Thank you for sharing!

Your article was successfully shared with the contacts you provided.
INTENTIONAL TORTS Convicted executives to forfeit $53.55M to utility Topeka, Kan. (AP)-A federal judge has ordered two former Westar Energy Inc. executives to forfeit a total of $53.55 million to the utility they were convicted of looting. U.S. District Judge Julie Robinson divided up the forfeited assets of David Wittig and Douglas Lake and distributed them among Wittig’s wife, the government and the utility. Wittig, Westar’s former chairman, president and chief executive officer, forfeited $44.46 million to the utility. Lake, a former executive vice president, forfeited $9.09 million to Westar. Wittig also was ordered to forfeit $10.68 million to the federal government. PATENTS Skin-care firm wins suit against cosmetics firm Princeton, N.J. (AP)-TriStrata Technology Inc., a Princeton-based company making skin-care products, has won a patent infringement case against Dallas-based Mary Kay Inc. In a news release, TriStrata said that a Delaware federal judge had denied motions by Mary Kay to throw out a previous jury verdict that found the company liable for infringing on three TriStrata patents. Mary Kay was ordered to pay TriStrata $41.4 million for patent infringement. TriStrata is a wholly owned subsidiary of NeoStrata Co., which specializes in skin-care products including alpha-hydroxyacid technology. REGULATORY ACTION Steel firm agrees to clean two PCB-tainted streams Middletown, Ohio (AP)-AK Steel Corp. has agreed to settle a six-year-old lawsuit by spending an estimated $13 million to clean up two streams contaminated with polychlorinated biphenyls from its Middletown Works plant. The agreement would resolve a lawsuit filed in June 2000 by the U.S. government. Under the deal, AK Steel would remove the contaminated sediments from the streams, both tributaries to the Great Miami River, and contaminated soil from neighboring floodplains of the Dicks Creek basin. PCBs once were widely used to insulate electrical equipment, but the government banned their production in 1979 because of their link to cancer and other health problems. SEX HARASSMENT U.S. settles sex-bias case at Denver Mint for $9M Denver (AP)-The U.S. Mint has agreed to pay $9 million to female workers at its Denver plant who alleged that their bosses demanded sex in exchange for promotions, harassed them and retaliated when they complained. The complaint was filed in 2003 by 32 women who alleged that pornography was openly displayed at the Denver plant and that women were subjected to unwanted sexual advances and sexual discrimination. The Mint produces U.S. coins. TORTS Man’s wrong conviction costs city $14.5 million Tulsa, Okla. (AP)-An Oklahoma federal jury has ordered the city of Tulsa to pay $14.5 million to a man who spent 14 years in prison for a rape conviction before DNA evidence exonerated him. Arvin McGee Jr., 44, was freed in 2002 after his conviction in a 1987 rape and kidnapping was overturned. He sued the city of Tulsa, claiming that a Tulsa police officer involved in the case acted with “deliberate indifference” toward McGee’s constitutional rights in a five-man photo lineup from which the victim identified McGee as her attacker. WAGES AND HOURS $19.1M verdict against store chain now $33.2M Tuscaloosa, Ala. (AP)-An Alabama federal judge increased a jury’s verdict against Family Dollar Stores Inc. from $19.1 million to $33.2 million, ruling that the North Carolina company purposely misclassified hourly workers as salaried managers to avoid overtime payments. Earlier last month, a Tuscaloosa jury had ruled that Family Dollar had violated the Fair Labor Standards Act and awarded back pay to 1,424 workers dating to 1998, plus attorney fees. According to the lawsuit, managers at Family Dollar stores worked as much as twice their scheduled time of 40 hours per week and performed duties like mopping floors, unloading trucks, stocking shelves and running cash registers. WRONGFUL DEATH Air traffic control firm must pay for air collision Fort Lauderdale, Fla. (AP)-A Florida state jury has awarded $25.2 million to the family of a pilot who was killed when two small planes collided. The jury awarded the money to Steve Ross’ wife and four children. Ross, 46, a Boca Raton, Fla., chaplain, was one of five people killed when the planes crashed in the water off Deerfield Beach, Fla., on June 16, 2003. Ross’ family filed a wrongful death lawsuit against Robinson Aviation, a private contractor operating the Boca Raton and Pompano Beach control towers. The two planes collided moments after both pilots made contact with air traffic controllers in Pompano Beach and Boca Raton.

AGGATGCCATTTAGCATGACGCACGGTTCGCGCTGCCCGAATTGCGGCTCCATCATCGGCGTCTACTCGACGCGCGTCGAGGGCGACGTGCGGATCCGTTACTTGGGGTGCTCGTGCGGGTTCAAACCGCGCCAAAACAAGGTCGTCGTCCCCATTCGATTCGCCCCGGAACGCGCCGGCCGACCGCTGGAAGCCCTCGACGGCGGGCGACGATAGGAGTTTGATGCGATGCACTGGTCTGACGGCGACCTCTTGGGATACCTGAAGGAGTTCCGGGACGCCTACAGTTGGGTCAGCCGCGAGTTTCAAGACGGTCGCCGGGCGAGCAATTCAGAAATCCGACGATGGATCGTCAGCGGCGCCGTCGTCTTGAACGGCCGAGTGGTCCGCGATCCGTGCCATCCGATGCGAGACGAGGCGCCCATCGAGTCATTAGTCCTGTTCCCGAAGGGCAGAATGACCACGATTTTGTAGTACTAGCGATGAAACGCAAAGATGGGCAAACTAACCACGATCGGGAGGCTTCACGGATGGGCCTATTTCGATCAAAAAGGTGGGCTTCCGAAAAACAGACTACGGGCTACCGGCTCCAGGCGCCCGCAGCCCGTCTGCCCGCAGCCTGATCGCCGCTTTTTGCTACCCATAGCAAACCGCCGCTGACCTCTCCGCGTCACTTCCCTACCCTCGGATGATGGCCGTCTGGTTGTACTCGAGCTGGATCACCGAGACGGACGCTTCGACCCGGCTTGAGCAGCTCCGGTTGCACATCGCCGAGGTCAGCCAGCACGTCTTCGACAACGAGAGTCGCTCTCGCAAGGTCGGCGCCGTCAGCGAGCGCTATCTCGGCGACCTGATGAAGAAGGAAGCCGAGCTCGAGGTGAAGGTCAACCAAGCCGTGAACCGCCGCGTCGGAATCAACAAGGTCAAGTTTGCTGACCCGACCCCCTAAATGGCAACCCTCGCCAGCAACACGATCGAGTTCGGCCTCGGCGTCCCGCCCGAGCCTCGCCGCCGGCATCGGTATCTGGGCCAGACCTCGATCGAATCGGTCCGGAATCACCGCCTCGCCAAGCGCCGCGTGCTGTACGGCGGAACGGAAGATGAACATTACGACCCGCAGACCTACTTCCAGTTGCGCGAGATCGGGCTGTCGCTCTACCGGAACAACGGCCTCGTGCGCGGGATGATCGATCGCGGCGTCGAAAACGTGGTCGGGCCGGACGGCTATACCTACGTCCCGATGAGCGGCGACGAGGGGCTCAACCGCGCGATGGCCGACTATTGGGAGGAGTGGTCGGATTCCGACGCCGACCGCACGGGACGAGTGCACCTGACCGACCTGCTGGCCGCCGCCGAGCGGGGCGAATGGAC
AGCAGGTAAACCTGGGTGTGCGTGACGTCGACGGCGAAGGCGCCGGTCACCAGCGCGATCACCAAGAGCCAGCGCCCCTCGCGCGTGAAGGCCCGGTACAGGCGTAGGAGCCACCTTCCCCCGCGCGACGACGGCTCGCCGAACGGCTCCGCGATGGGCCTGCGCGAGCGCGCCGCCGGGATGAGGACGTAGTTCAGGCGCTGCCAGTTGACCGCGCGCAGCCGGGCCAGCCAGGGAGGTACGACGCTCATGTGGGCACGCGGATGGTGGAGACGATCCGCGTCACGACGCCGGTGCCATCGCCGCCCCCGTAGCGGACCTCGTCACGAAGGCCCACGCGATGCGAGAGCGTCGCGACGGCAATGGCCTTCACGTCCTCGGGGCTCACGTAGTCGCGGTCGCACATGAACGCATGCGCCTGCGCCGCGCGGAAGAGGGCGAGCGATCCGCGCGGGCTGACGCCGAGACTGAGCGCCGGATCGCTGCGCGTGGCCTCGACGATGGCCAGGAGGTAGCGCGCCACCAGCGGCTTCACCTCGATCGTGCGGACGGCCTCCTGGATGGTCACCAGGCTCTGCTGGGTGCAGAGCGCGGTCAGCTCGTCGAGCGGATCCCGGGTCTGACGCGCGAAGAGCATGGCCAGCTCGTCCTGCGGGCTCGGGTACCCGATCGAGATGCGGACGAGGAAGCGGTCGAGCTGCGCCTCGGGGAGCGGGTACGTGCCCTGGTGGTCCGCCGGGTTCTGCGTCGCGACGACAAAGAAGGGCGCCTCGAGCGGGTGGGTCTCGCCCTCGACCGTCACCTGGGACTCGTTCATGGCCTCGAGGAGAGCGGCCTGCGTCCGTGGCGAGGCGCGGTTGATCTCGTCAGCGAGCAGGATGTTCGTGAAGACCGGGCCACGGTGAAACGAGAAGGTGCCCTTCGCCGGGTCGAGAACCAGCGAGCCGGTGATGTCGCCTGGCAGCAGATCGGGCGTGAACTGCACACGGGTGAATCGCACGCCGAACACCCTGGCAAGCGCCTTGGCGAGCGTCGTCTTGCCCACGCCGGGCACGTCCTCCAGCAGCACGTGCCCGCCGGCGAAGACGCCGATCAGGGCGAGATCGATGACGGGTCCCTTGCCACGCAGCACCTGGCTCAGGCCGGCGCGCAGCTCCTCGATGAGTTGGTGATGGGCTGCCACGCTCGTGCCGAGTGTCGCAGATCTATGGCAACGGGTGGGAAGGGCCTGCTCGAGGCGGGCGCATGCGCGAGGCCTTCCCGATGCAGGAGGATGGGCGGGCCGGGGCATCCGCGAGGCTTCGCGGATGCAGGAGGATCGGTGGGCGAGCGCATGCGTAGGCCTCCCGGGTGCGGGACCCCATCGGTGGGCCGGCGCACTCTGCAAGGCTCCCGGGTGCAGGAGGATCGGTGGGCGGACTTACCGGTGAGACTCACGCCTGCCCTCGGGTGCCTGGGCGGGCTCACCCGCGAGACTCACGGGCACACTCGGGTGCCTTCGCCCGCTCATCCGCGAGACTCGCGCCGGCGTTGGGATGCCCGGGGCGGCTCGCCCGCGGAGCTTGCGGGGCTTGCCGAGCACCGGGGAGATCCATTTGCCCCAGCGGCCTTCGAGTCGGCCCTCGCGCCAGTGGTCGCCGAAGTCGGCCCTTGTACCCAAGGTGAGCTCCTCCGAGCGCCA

This content has been archived. It is available through our partners, LexisNexis® and Bloomberg Law.

To view this content, please continue to their sites.

Not a Lexis Advance® Subscriber?
Subscribe Now

Not a Bloomberg Law Subscriber?
Subscribe Now

Why am I seeing this?

LexisNexis® and Bloomberg Law are third party online distributors of the broad collection of current and archived versions of ALM's legal news publications. LexisNexis® and Bloomberg Law customers are able to access and use ALM's content, including content from the National Law Journal, The American Lawyer, Legaltech News, The New York Law Journal, and Corporate Counsel, as well as other sources of legal information.

For questions call 1-877-256-2472 or contact us at [email protected]


ALM Legal Publication Newsletters

Sign Up Today and Never Miss Another Story.

As part of your digital membership, you can sign up for an unlimited number of a wide range of complimentary newsletters. Visit your My Account page to make your selections. Get the timely legal news and critical analysis you cannot afford to miss. Tailored just for you. In your inbox. Every day.

Copyright © 2021 ALM Media Properties, LLC. All Rights Reserved.